TEXT OF COMMENTARY
KAI RYSSDAL: New York Sen. Charles Schumer is no fan of President Bush — he’s never made a secret of that. But earlier this week, he let loose with a really low blow: Sen. Schumer said the president reminds him of Herbert Hoover.
Commentator and economic historian Amity Shlaes takes a look at the parallels between past and present.
AMITY SHLAES: Herbert Hoover… It’s about the meanest thing you can call a politician. Hoover was the president who promised prosperity and oversaw financial disaster instead. But Hoover wasn’t all bad. And contrary to myth, he was an activist president.
History students count Hoover’s policies on their fingers. Hoover talked about confidence when people were starving and made fun of the unemployed men who sold apples. Hoover created the Reconstruction Finance Corp. to help home builders, families and farmers. Hoover increased protectionism by signing the Smoot-Hawley Tariff even though he had lived in London and knew better.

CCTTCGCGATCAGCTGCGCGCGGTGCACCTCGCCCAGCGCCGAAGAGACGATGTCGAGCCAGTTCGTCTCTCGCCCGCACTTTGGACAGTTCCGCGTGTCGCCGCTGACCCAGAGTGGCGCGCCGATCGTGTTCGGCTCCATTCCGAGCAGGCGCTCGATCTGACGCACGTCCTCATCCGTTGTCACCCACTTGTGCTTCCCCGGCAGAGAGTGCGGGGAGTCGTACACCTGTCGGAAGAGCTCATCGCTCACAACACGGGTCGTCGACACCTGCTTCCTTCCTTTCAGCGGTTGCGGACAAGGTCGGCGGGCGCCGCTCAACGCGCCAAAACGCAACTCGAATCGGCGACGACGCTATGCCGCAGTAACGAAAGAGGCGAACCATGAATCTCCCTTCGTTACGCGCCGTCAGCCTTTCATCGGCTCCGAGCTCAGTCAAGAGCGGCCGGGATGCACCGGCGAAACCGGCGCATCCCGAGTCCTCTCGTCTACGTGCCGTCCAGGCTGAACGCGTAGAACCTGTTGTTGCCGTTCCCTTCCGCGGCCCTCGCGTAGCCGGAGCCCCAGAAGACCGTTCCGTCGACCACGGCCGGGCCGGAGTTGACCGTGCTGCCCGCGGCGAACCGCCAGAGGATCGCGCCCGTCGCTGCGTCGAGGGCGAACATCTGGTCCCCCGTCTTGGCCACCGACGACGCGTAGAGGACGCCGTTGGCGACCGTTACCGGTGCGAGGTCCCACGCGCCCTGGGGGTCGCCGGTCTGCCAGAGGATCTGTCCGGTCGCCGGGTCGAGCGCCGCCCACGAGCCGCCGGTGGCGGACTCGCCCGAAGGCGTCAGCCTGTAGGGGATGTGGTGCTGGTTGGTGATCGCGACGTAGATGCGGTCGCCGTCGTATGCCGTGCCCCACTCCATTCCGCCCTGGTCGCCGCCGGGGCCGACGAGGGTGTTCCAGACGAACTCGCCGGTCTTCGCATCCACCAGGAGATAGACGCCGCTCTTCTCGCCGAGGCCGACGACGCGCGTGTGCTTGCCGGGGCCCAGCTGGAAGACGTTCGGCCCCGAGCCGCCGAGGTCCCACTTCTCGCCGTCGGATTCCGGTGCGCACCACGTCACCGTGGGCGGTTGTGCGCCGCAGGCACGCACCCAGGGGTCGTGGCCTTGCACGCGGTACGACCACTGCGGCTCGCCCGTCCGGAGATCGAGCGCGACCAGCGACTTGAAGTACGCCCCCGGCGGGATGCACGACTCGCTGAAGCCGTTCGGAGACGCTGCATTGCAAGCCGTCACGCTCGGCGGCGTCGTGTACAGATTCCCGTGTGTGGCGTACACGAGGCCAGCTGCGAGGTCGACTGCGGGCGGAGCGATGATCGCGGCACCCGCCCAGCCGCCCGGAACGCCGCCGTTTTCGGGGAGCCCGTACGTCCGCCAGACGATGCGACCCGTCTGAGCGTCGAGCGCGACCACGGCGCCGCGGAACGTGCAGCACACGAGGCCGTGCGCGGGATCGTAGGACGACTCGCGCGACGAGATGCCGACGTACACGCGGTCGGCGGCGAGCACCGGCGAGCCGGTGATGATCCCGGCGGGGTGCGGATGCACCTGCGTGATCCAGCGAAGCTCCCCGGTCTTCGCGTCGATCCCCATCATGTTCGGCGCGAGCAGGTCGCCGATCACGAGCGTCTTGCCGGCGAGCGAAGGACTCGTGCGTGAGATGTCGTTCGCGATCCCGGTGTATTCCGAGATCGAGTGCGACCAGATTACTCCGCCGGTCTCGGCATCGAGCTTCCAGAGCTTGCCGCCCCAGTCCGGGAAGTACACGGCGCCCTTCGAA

Hoover raised taxes in a downturn. Even English majors know you don’t do that. And finally, Hoover got the monetary wrong — he saw inflation where there was deflation. Whoops.
So who is replicating which Hoover policy? When it comes to the confidence chatter, Bush is the one acting in the Hoover tradition. The president gave a big speech about optimism Friday, even as Bear Stearns disintegrated. Maybe he should have been more frank.
On housing, again, Bush is a Hoover. He created FHA Secure to help challenged borrowers refinance. But there’s nothing wrong with that in itself. On trade, it’s the Democrats who are the Herberts. Hillary Clinton and Barack Obama posture to see who can repeal NAFTA, first even though they know better.
On taxes, likewise, the Democrats seem the more Hooverish. Obama has a Social Security reform that would significantly increase marginal tax rates for top earners, just as Hoover did.
But what about monetary policy? From the gold price to the oil price to the price of coffee, evidence of inflation proliferates. Yet Democrats, Republicans and the Federal Reserve seem to be looking for deflation. Monetary policy is hard these days, just as it was for Hoover.
So it’s not right to label just one single politician Hoover — especially given the current economic challenges. There’s enough Hoover to go around for all of us.
KAI RYSSDAL: Amity Shlaes is senior fellow for economic history at the Council on Foreign Relations.
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